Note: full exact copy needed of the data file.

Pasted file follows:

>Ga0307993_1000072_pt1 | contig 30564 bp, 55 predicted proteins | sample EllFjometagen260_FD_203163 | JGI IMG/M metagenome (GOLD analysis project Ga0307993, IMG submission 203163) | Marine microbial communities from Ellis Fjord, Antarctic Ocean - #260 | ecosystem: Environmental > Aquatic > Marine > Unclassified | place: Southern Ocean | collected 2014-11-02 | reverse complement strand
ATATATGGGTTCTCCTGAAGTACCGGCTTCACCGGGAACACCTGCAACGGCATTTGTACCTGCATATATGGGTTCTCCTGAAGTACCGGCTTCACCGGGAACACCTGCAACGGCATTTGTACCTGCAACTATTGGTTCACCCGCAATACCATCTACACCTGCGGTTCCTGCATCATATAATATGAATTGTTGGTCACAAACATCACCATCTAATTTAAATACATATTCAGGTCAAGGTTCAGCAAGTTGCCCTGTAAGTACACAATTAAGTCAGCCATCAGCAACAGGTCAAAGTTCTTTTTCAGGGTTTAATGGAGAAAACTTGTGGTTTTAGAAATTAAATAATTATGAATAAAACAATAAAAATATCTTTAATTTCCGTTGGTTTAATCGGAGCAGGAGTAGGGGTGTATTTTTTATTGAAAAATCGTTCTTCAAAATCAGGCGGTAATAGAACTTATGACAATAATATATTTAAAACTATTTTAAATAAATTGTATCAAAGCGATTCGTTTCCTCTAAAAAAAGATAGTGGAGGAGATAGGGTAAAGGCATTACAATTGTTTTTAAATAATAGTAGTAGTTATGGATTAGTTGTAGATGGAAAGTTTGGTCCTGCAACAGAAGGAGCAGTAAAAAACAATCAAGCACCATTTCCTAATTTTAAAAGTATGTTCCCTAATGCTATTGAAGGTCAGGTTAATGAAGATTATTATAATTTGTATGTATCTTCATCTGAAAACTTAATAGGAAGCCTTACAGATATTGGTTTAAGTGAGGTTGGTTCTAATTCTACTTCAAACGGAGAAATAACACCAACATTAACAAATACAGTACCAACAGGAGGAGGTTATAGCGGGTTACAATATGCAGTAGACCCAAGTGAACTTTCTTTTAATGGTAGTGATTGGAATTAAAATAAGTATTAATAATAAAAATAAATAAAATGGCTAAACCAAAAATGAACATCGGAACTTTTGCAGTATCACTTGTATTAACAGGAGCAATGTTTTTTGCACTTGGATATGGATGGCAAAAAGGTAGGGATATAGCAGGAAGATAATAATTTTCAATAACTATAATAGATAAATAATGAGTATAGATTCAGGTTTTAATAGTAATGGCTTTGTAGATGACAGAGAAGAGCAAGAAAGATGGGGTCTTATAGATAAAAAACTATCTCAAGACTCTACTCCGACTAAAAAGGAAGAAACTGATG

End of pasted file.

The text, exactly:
>Ga0307993_1000072_pt1 | contig 30564 bp, 55 predicted proteins | sample EllFjometagen260_FD_203163 | JGI IMG/M metagenome (GOLD analysis project Ga0307993, IMG submission 203163) | Marine microbial communities from Ellis Fjord, Antarctic Ocean - #260 | ecosystem: Environmental > Aquatic > Marine > Unclassified | place: Southern Ocean | collected 2014-11-02 | reverse complement strand
ATATATGGGTTCTCCTGAAGTACCGGCTTCACCGGGAACACCTGCAACGGCATTTGTACCTGCATATATGGGTTCTCCTGAAGTACCGGCTTCACCGGGAACACCTGCAACGGCATTTGTACCTGCAACTATTGGTTCACCCGCAATACCATCTACACCTGCGGTTCCTGCATCATATAATATGAATTGTTGGTCACAAACATCACCATCTAATTTAAATACATATTCAGGTCAAGGTTCAGCAAGTTGCCCTGTAAGTACACAATTAAGTCAGCCATCAGCAACAGGTCAAAGTTCTTTTTCAGGGTTTAATGGAGAAAACTTGTGGTTTTAGAAATTAAATAATTATGAATAAAACAATAAAAATATCTTTAATTTCCGTTGGTTTAATCGGAGCAGGAGTAGGGGTGTATTTTTTATTGAAAAATCGTTCTTCAAAATCAGGCGGTAATAGAACTTATGACAATAATATATTTAAAACTATTTTAAATAAATTGTATCAAAGCGATTCGTTTCCTCTAAAAAAAGATAGTGGAGGAGATAGGGTAAAGGCATTACAATTGTTTTTAAATAATAGTAGTAGTTATGGATTAGTTGTAGATGGAAAGTTTGGTCCTGCAACAGAAGGAGCAGTAAAAAACAATCAAGCACCATTTCCTAATTTTAAAAGTATGTTCCCTAATGCTATTGAAGGTCAGGTTAATGAAGATTATTATAATTTGTATGTATCTTCATCTGAAAACTTAATAGGAAGCCTTACAGATATTGGTTTAAGTGAGGTTGGTTCTAATTCTACTTCAAACGGAGAAATAACACCAACATTAACAAATACAGTACCAACAGGAGGAGGTTATAGCGGGTTACAATATGCAGTAGACCCAAGTGAACTTTCTTTTAATGGTAGTGATTGGAATTAAAATAAGTATTAATAATAAAAATAAATAAAATGGCTAAACCAAAAATGAACATCGGAACTTTTGCAGTATCACTTGTATTAACAGGAGCAATGTTTTTTGCACTTGGATATGGATGGCAAAAAGGTAGGGATATAGCAGGAAGATAATAATTTTCAATAACTATAATAGATAAATAATGAGTATAGATTCAGGTTTTAATAGTAATGGCTTTGTAGATGACAGAGAAGAGCAAGAAAGATGGGGTCTTATAGATAAAAAACTATCTCAAGACTCTACTCCGACTAAAAAGGAAGAAACTGATG